"The distributors all call them sprinkles, so that's what I put on the menu board," he said.

"This is the No. 1 question: Is there a difference? And where does the name come from? I must hear that three or four times a week."

Here is some history:

Back in the 1930s, the Just Born candy company of Bethlehem produced a topping called chocolate grains. The man who ran the machine that made these chocolate grains was named Jimmy Bartholomew.

"Thus, his product became known as jimmies," said Ross Born, the chief executive officer. He was told this story by his grandfather and company founder, Sam Born. Just Born registered jimmies as its trademark, and continued producing jimmies until the mid-1960s - which is why the name was so popular here.

The trademark expired and soon after, Just Born stopped making jimmies.

This account, however, has been disputed.

The Boston Globe investigated the origin of jimmies last winter after a reader inquired about a rumor that the term originally was racist - the idea being that some people refer only to chocolate ones as jimmies, and rainbow ones as sprinkles. Perhaps, the reader surmised, the word descended from Jim Crow.

The Globe found no evidence of this, but did cite a commentary in 1986 on National Public Radio by the late Boston poet John Ciardi, who claimed: "From the time I was able to run to the local ice cream store clutching my first nickel, which must have been around 1922, no ice cream cone was worth having unless it was liberally sprinkled with jimmies."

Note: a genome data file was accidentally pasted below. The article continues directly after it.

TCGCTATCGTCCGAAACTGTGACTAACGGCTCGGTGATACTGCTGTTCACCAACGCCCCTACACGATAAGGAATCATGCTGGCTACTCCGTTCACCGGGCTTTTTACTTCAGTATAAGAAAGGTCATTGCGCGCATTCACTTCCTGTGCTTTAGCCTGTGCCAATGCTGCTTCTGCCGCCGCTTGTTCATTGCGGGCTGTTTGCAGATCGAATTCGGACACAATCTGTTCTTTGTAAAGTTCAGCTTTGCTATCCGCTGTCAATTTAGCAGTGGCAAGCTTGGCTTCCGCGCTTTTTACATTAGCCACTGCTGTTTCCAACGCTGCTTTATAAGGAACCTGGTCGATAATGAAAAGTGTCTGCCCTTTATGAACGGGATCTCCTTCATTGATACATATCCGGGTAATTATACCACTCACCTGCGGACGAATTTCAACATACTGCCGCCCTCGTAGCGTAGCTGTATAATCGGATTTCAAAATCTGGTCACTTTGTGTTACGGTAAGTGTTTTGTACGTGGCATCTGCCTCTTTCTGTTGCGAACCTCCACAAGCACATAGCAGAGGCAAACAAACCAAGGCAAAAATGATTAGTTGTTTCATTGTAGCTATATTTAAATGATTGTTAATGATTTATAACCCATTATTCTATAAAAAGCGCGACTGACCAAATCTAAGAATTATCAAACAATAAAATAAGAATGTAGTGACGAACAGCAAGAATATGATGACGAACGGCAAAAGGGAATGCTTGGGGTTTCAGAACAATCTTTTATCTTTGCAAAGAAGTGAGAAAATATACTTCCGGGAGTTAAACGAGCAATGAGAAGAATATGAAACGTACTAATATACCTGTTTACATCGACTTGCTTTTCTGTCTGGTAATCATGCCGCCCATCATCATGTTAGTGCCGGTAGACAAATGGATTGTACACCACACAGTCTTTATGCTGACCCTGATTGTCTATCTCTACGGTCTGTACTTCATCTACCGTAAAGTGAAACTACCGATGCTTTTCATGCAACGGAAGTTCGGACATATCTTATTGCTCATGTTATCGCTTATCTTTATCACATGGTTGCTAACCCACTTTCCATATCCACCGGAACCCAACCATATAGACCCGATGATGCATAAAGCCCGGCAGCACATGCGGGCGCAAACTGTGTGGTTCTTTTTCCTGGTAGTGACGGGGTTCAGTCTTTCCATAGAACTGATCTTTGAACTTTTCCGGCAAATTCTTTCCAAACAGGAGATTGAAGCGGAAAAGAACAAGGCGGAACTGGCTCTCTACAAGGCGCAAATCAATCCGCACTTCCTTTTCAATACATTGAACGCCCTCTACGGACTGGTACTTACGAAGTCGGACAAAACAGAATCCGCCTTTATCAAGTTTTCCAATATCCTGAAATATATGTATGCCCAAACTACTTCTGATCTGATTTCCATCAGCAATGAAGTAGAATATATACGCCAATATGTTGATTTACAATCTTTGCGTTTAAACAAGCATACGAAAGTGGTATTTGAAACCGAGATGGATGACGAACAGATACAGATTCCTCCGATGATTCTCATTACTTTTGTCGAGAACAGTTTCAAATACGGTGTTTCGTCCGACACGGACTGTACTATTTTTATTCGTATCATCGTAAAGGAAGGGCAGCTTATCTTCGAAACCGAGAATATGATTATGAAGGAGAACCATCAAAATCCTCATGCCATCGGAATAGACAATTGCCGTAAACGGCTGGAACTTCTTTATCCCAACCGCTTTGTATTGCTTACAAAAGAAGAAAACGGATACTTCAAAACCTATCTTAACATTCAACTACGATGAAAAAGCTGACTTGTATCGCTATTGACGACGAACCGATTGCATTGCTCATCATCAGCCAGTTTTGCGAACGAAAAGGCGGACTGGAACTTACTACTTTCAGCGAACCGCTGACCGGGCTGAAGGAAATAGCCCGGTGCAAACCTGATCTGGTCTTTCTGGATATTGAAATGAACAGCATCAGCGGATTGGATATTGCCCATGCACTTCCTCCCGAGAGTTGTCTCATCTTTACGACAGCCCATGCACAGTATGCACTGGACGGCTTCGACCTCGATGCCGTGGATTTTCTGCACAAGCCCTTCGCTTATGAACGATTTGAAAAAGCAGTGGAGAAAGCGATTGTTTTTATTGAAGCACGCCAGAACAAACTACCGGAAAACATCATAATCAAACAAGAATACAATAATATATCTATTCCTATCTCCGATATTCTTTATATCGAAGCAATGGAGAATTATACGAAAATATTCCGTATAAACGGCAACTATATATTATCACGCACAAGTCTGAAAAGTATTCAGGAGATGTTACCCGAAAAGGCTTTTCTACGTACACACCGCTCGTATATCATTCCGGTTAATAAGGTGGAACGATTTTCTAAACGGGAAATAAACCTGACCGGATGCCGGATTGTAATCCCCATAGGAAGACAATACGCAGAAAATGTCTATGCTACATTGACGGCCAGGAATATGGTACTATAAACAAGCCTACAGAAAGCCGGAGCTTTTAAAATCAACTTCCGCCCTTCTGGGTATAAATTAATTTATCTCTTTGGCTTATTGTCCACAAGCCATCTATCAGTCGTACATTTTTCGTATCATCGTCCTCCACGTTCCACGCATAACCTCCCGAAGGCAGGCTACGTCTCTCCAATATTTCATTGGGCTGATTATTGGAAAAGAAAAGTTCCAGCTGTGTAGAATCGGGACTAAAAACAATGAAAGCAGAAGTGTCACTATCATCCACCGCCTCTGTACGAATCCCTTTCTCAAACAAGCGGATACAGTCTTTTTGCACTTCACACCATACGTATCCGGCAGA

Ciardi, the Globe said, "dismissed Just Born as claim-jumpers looking to trademark someone else's sweet inspiration." His jimmies had come first.

The truth may never be known.

But what is undeniable, according to industry experts, is that jimmies gradually gave way to sprinkles, a more vivid and appealing name.

For example, a world leader in sprinkles is QA Products outside Chicago. It started making sprinkles 10 years ago - under the brand name Sprinkle King.

When Vince Joyce of the Custard Stand on Ridge Avenue gives his customers jimmies, he gets them from a Sprinkle King box.

For the record, a chocolate sprinkle includes cocoa and offers a faint chocolate taste. But all rainbow colors taste exactly the same, which is to say, have virtually no taste.

This was confirmed by Kasey Dougherty and Kathleen DeMichele of the Dairy Queen in Ocean City. On a rainy day last summer, they conducted a taste test - blindfolded.

Neither could tell pink from yellow from green.

"Nobody gets rainbow sprinkles for the flavor," Dougherty said. "They get them for the colors, and the crunch."